REI told more than 3 million subscribers to its weekly GearMail that it began restricting its renown returns policy to one year from purchase starting Tuesday, June 4.
The decision marks a significant milestone for the nation’s tradition-steeped retail cooperative, which has long been praised by its members for its generous return policy. REI employees were trained to cite its “100 percent customer satisfaction guarantee” when pitching co-op memberships, but store managers and employees had not always consistently explained or applied the policy. In more recent years, many employees explained the policy as meaning customers could “return any item for any reason at any time, no questions asked.”
“In the last three years the number of customer who were stretching the policy beyond its intent became material,” REI Senior Vice President of Retail Tim Spangler told Outdoor Business UPDATE Tuesday. “We have to watch our profit carefully if we are going to pay our members a dividend every year and we were reaching a point where it was hard to do both.”
For years REI employees have joked that REI stood for “Return Everything Inc.” or “Rental Equipment Inc.” In some instances, customers returned hiking boots after years or hundreds of miles of hiking in them, although the company never intended to replace products worn out by extended use. The policy became particularly tricky with expensive items such as mountain bikes, roof top carriers and skis.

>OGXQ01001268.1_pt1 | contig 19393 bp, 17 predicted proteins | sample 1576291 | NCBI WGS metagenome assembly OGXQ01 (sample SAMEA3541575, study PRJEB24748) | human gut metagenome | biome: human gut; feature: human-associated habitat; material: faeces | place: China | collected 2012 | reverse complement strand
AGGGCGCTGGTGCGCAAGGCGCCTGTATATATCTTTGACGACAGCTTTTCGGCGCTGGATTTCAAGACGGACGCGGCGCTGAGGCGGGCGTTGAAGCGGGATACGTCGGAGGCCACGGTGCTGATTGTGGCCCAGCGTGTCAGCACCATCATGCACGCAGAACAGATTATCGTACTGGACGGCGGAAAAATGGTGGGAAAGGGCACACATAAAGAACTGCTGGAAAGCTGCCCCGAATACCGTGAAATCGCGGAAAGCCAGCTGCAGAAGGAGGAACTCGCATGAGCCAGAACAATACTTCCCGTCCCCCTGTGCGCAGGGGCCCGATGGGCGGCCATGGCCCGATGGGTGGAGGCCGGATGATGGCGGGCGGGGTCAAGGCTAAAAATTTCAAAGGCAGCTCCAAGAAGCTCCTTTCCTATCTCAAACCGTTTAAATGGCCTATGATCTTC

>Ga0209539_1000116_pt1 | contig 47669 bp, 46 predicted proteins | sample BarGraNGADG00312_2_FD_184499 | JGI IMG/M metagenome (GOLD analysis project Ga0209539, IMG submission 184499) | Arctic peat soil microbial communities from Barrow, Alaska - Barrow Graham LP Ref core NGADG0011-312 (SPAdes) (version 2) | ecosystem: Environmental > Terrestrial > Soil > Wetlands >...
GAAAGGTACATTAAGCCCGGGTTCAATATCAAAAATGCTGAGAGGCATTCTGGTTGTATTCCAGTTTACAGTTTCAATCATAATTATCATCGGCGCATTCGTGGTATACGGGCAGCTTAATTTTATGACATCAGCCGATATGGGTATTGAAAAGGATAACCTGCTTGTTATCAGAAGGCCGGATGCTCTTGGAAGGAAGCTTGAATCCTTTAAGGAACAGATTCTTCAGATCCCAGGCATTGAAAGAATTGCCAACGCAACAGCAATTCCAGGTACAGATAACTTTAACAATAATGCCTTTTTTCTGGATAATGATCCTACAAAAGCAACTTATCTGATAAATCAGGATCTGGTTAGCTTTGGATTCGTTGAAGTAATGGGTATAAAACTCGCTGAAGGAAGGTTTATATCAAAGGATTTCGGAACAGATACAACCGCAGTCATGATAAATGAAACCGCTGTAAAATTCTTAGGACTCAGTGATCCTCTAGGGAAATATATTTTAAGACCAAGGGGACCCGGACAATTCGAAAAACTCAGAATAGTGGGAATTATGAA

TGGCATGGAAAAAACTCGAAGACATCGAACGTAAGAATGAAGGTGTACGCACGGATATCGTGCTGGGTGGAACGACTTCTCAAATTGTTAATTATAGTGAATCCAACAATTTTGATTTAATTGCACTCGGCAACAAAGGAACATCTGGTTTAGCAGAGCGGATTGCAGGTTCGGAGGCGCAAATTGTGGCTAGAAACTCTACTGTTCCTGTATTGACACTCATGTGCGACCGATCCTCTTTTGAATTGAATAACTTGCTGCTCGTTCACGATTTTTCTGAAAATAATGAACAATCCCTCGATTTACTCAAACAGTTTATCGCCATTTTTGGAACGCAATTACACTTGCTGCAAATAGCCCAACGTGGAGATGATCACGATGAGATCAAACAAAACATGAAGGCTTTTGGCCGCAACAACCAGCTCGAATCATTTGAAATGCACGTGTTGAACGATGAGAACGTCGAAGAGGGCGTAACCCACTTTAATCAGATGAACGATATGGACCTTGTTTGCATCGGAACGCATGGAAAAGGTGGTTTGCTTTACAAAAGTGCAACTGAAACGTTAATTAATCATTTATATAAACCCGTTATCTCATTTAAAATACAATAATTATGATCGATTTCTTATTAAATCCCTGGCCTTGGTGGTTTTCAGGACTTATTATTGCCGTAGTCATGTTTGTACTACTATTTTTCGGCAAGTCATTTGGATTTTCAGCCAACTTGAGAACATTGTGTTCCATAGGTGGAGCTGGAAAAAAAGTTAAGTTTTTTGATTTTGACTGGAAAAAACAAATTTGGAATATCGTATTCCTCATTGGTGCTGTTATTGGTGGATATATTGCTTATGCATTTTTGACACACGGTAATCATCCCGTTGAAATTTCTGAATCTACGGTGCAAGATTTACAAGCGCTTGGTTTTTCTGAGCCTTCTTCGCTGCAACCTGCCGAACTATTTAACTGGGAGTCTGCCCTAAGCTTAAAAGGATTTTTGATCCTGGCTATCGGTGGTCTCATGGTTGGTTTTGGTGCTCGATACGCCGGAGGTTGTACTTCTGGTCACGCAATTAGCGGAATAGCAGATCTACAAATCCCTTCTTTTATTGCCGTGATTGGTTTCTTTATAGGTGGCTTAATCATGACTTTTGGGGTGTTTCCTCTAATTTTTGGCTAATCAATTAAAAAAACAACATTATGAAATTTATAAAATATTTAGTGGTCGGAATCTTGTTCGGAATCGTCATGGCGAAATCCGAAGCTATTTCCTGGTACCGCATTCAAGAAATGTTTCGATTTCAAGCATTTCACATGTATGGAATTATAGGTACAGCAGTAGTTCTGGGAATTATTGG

Like other retailers, REI would on rare occasions kick out members of the co-op it felt consistently abused the policy, often in a letter returning their membership fee. But until now, REI managers had insisted that the goodwill created by the policy outweighed any financial impact.
Spangler indicated the issue had become more wide spread in the last three years, but said there were no discernible patterns as to why.
“The customers vary across a broad range of ages, broad range of membership tenure and the markets they live in,” Spangler said. “What’s behind the recent growth? I would probably point to things like social media and it being much easier to tell stories and share policies. Google “REI return policy” and you wil finds lot sof interesting discussions.”